Steady As She Goes
Use a tripod when using the telephoto range on your lens. Focal lengths above 200mm are very hard to hold still for clear, blur-free shots. Pick out a lightweight, inexpensive tripod that is easy to carry with you during your travels.

Get An EARLY Start
When searching out wildlife to view and photograph, begin your travels early in the morning just as soon as it gets light. You will find many animals still out and about while the day is still cool and quiet. Your light will be increasing during the morning which affords you better photos than shooting in the late evening when daylight is disappearing. And you will always see more wildlife early in the day.

Cutting Through The Glare
Did you know that even green foliage in a scenery shot can have glare reflecting from its surface? Very similar to the glare seen on watery surfaces but much more subtle. By using a Polarizing Filter on your camera lens (about $8 for most 35mm cams) you have the opportunity to remove as much or as little of that glare as you would like. Blue sky with white clouds can have deep colors and high contrast, or a washed out blending effect simple by rotating the polarizing filter. The most dramatic changes occur when you are pointing your camera at right angles to the sun's direction. Alaska has a lot of water and sometimes you may want to cut through the surface reflections to emphacize what's beneath...for example brightly colored spawning salmon. The polarizing filter is also very cheap protection for your $200 or $500 lens and keeps dust and moisture from getting on your precious lens surface coatings which may get scratched from repeated cleaning.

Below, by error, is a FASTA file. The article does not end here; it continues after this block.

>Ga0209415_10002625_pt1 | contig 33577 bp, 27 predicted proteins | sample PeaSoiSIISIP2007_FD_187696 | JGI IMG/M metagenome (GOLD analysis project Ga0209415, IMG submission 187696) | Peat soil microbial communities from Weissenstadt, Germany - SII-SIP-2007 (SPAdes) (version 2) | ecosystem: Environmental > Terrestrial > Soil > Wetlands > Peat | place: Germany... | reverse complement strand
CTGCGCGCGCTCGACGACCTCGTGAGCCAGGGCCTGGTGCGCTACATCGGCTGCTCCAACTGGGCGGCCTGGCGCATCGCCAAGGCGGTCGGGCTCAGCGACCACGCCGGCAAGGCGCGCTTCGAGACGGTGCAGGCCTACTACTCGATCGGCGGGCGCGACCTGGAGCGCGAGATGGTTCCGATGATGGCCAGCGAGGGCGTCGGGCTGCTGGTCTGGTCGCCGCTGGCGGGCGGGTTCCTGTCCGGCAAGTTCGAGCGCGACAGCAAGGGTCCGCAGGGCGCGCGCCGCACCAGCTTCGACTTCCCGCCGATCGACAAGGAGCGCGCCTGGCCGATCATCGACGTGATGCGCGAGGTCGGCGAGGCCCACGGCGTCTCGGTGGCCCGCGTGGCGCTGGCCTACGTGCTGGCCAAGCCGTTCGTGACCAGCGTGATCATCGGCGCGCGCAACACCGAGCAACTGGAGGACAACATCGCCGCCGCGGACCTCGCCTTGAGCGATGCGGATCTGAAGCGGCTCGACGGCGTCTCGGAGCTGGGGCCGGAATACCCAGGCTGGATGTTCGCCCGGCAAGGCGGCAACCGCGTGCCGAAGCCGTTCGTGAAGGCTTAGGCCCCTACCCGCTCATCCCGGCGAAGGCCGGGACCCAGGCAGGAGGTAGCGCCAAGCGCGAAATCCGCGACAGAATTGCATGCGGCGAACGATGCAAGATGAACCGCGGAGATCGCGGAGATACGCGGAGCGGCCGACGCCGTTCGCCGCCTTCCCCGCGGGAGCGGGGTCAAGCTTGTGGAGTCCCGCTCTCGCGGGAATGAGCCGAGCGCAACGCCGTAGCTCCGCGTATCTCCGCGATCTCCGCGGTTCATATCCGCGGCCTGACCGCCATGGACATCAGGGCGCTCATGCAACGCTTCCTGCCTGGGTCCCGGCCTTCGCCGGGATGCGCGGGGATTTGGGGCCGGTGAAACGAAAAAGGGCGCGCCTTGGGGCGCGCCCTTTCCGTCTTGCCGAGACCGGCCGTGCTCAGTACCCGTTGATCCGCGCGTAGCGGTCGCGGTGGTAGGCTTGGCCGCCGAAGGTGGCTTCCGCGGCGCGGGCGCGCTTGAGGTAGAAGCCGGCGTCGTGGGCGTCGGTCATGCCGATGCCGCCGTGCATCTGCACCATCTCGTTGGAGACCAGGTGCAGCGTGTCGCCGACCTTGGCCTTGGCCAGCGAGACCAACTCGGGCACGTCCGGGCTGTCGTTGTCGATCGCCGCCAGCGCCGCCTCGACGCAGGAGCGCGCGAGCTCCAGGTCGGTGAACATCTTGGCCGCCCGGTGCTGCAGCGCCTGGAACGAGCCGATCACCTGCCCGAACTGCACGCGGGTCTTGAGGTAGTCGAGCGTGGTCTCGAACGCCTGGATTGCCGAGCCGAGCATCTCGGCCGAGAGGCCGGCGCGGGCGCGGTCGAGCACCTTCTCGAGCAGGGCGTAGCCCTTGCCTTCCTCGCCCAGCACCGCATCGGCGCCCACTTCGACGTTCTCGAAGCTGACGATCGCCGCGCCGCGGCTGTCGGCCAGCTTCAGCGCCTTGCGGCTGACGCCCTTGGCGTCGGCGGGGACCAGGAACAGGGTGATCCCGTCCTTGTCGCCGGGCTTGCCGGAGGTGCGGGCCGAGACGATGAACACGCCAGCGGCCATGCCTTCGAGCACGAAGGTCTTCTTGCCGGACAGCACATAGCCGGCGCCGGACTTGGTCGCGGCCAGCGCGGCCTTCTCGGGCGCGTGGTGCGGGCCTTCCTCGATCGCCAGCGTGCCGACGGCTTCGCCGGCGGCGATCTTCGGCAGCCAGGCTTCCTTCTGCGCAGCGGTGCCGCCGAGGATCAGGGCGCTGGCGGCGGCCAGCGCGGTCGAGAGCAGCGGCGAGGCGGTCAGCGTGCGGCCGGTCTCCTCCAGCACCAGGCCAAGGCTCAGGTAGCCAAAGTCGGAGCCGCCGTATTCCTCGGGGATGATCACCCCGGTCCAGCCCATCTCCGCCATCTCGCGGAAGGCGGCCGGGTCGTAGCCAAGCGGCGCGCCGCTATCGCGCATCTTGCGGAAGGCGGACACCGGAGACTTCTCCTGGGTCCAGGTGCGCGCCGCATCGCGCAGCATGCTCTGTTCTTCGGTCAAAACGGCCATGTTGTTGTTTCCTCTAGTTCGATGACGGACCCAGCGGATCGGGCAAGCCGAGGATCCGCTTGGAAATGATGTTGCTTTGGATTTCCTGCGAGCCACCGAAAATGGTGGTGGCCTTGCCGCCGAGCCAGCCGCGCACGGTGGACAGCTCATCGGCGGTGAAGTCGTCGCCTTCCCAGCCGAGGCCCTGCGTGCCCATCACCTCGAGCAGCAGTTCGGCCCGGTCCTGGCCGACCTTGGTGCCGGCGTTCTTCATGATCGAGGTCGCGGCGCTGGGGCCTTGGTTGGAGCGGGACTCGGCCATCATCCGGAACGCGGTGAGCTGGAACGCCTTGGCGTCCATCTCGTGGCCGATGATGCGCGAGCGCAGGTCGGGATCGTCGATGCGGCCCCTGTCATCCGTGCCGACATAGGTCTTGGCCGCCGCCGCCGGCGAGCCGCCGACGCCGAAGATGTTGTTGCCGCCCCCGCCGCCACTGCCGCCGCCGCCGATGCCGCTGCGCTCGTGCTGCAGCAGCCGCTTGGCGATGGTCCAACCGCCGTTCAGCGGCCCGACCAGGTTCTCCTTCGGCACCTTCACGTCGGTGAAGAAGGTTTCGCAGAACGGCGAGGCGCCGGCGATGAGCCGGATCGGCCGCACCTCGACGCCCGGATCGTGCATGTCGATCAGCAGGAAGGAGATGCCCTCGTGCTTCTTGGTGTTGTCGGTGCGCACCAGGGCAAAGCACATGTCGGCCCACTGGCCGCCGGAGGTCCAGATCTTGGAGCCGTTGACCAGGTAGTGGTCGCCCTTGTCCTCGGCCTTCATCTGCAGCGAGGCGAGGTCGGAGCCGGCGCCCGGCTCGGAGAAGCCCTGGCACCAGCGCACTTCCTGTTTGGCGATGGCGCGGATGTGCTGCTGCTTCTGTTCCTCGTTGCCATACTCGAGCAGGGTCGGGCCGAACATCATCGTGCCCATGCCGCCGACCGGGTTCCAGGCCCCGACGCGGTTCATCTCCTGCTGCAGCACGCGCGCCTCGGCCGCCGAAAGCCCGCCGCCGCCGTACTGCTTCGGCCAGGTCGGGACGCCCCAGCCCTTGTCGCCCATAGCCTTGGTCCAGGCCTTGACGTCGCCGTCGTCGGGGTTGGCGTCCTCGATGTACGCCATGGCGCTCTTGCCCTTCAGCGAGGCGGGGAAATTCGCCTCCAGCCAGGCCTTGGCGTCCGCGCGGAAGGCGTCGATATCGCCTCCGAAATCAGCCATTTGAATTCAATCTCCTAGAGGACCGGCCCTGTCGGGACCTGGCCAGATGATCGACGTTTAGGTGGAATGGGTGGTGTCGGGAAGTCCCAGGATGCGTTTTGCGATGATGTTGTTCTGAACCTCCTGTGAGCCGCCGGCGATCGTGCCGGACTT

Cue Up For Clarity
Keep your lens clean! Personally I never use lens paper and lens cleaning solutions. You all know how difficult it is to wash windows and eliminate all the streaks. The same applies to lens cleaning solutions on your optics. In addition, the use of lens paper and your finger's pressure can cause microscopic scratches in the lens coating from dirt that is not visible. This will affect some of your photos when the sun it at a certain angle. For all my video and photo gear lenses, the only thing I use is Q Tip cotton swabs (carried in a small ziplock baggie) and the fog from my breath. The swabs allow you to clean all the way to the edge of the lens and you can clearly see what you are cleaning. Try it once and you will never go back to lens paper and solutions. And Q Tips never scratch lens coatings.

Patience Is More Than A Virtue
When photographing wildlife, the cardinal rule is be patient. It is often a waiting game. If an animal knows you are present but are very quiet and non-threatening, they will often resume their normal activities and give you an opportunity to capture them as they really are.

Good Luck and Good Shooting!